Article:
New Unfair Contract Term Laws
In September this year, the Federal Government introduced legislation to reform unfair Contracts for small business’ otherwise known as the ‘UCT Reform Bill’ (“the Bill”). The explanatory memorandum of the Bill states that it will “act to strengthen and clarify the existing unfair contract terms provisions” to reduce the frequency of including, applying or relying on unfair terms in standard form and small business contracts.
Existing protections under the Australian Consumer Law and the Australian Securities and Investments Commission Act (2001) (Cth) (‘ASIC Act’) provide that where a Court determines a contract clause to be unfair, the term is void. The explanatory memorandum of the Bill notes that “this approach has not provided sufficient deterrence against the use of unfair terms, which remain prevalent in standard form contracts” .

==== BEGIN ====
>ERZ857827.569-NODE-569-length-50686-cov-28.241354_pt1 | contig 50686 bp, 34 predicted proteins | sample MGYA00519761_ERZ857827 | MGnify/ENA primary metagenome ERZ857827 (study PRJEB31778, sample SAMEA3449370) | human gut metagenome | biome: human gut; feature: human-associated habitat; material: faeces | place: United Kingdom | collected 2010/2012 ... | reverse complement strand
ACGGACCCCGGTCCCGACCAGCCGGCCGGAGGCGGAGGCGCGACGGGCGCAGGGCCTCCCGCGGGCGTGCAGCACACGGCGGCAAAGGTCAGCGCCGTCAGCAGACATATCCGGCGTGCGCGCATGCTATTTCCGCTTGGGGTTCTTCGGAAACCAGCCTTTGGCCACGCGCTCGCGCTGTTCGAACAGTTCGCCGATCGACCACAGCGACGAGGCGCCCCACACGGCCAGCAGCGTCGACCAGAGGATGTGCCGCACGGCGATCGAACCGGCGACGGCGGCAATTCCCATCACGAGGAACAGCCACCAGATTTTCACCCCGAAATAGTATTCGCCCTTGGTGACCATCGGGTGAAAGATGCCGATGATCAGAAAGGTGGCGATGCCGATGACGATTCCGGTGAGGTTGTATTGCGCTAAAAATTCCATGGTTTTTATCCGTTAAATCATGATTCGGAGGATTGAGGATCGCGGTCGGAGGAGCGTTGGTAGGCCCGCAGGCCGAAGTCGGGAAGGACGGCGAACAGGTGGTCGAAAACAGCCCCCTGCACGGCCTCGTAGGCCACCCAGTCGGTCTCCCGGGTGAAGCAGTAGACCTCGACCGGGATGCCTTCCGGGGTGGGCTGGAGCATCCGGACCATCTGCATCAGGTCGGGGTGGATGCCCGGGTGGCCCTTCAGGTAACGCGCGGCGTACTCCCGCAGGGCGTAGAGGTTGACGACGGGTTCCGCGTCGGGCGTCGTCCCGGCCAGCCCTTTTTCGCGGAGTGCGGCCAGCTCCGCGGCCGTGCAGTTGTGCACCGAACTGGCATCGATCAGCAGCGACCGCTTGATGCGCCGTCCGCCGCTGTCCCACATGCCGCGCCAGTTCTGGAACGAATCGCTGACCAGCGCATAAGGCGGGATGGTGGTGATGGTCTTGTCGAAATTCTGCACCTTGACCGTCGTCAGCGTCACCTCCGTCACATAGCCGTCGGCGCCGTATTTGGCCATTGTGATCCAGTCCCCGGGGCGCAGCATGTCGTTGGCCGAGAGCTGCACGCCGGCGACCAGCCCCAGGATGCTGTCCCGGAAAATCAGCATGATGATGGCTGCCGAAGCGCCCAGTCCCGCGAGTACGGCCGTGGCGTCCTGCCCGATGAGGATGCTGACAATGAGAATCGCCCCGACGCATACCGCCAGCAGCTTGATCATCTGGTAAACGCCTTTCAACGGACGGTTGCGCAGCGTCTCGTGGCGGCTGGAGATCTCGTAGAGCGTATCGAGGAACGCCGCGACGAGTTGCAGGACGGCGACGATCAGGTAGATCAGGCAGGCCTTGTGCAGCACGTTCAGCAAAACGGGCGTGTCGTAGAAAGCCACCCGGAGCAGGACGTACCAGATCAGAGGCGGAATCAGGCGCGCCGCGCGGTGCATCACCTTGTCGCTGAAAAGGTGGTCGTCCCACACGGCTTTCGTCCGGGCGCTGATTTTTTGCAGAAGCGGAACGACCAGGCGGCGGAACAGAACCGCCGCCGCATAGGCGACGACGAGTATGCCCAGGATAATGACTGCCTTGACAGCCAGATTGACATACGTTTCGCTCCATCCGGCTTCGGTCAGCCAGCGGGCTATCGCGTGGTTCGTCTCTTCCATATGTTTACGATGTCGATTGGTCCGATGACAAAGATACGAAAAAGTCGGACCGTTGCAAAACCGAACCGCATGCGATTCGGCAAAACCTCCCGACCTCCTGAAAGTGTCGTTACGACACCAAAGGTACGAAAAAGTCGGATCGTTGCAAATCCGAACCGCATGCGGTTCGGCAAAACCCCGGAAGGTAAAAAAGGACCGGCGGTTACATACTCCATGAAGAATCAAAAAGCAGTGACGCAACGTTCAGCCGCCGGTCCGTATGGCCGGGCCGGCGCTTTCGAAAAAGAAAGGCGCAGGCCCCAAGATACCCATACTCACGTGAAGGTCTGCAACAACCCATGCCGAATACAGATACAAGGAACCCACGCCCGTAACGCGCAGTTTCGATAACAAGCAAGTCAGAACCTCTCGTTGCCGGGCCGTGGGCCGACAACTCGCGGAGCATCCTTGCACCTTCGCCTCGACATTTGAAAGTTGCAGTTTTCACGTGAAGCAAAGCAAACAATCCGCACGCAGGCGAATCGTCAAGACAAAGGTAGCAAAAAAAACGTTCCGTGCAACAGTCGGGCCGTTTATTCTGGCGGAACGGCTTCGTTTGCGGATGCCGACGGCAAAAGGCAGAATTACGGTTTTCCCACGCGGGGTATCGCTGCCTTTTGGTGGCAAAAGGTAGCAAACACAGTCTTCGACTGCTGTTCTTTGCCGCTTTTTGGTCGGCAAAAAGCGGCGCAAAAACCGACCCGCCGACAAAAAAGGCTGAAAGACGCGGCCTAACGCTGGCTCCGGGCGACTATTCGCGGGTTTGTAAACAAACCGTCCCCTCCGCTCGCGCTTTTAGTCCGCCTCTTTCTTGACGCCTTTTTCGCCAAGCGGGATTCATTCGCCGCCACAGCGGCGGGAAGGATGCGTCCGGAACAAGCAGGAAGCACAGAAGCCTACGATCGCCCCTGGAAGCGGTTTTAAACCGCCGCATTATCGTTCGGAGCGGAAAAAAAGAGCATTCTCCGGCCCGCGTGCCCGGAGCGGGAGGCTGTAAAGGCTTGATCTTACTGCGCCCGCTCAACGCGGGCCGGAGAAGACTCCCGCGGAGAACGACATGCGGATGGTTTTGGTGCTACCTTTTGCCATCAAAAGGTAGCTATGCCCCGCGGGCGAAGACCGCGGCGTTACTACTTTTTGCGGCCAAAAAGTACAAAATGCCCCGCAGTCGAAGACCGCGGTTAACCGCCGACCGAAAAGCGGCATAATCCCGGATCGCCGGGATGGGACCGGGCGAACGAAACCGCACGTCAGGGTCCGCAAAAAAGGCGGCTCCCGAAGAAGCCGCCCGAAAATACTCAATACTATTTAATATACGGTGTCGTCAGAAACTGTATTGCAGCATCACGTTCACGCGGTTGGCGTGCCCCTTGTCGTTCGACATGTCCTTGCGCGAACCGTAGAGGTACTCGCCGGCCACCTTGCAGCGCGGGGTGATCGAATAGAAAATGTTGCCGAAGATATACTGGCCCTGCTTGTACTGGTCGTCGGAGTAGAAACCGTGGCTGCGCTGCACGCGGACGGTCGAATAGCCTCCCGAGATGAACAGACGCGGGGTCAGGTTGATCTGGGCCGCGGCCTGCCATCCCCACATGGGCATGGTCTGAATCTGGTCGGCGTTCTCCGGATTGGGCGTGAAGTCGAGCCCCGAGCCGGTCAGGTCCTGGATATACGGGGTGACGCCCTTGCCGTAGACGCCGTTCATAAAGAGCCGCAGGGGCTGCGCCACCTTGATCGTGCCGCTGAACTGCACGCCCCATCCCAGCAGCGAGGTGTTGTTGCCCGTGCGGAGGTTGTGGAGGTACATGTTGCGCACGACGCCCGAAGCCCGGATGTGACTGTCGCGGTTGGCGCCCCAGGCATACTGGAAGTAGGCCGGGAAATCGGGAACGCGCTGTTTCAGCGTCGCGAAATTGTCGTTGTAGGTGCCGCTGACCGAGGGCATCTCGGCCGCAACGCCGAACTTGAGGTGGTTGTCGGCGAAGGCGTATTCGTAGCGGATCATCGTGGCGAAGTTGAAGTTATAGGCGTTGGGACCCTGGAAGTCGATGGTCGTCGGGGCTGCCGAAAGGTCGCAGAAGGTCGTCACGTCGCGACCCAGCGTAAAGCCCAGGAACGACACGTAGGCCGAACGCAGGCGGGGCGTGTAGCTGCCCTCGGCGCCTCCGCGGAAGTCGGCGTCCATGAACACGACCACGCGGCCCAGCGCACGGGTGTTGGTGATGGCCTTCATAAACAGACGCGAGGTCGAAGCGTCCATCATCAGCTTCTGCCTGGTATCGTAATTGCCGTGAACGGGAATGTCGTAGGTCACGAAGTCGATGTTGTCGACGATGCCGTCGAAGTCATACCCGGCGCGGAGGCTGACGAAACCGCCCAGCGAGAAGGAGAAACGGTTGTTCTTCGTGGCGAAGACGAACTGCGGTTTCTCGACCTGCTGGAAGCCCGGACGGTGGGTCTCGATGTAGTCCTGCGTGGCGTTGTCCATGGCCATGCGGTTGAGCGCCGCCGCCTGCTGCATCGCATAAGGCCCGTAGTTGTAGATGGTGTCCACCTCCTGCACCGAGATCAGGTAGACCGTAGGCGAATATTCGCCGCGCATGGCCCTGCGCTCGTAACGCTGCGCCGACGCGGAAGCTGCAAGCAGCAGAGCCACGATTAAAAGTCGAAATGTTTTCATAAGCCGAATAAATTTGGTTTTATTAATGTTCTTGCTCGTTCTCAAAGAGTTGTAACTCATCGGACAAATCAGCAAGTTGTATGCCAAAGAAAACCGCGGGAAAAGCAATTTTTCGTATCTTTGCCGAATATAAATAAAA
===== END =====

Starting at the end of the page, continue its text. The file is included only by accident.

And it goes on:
What changes will be made?
Some key changes proposed in the Bill are:
In addition to the current penalty of rendering the unfair term void, Courts will have the ability to order pecuniary (monetary) penalties for the party in breach of the law, and they will have more flexibility to impose civil penalties on parties in breach.
The definition of ‘small business’ would be expanded under the law, meaning that these protections would apply to any standard form contract where the business has fewer than 100 employees or annual turnover of less than $10 million.
3. Ability for multiple breaches
Each individual unfair term in a contract is considered a separate contravention under the law, and accordingly, a person can be found to have made multiple breaches in one contract, which could result in penalties imposed for each individual breach within the one contract.
If passed by Parliament, the Bill is intended to commence 12 months after receiving Royal Assent, which will provide businesses with time to review their contracts in preparation for the new provisions. The law would apply to any standard form contract entered into or renewed after commencement of the Act.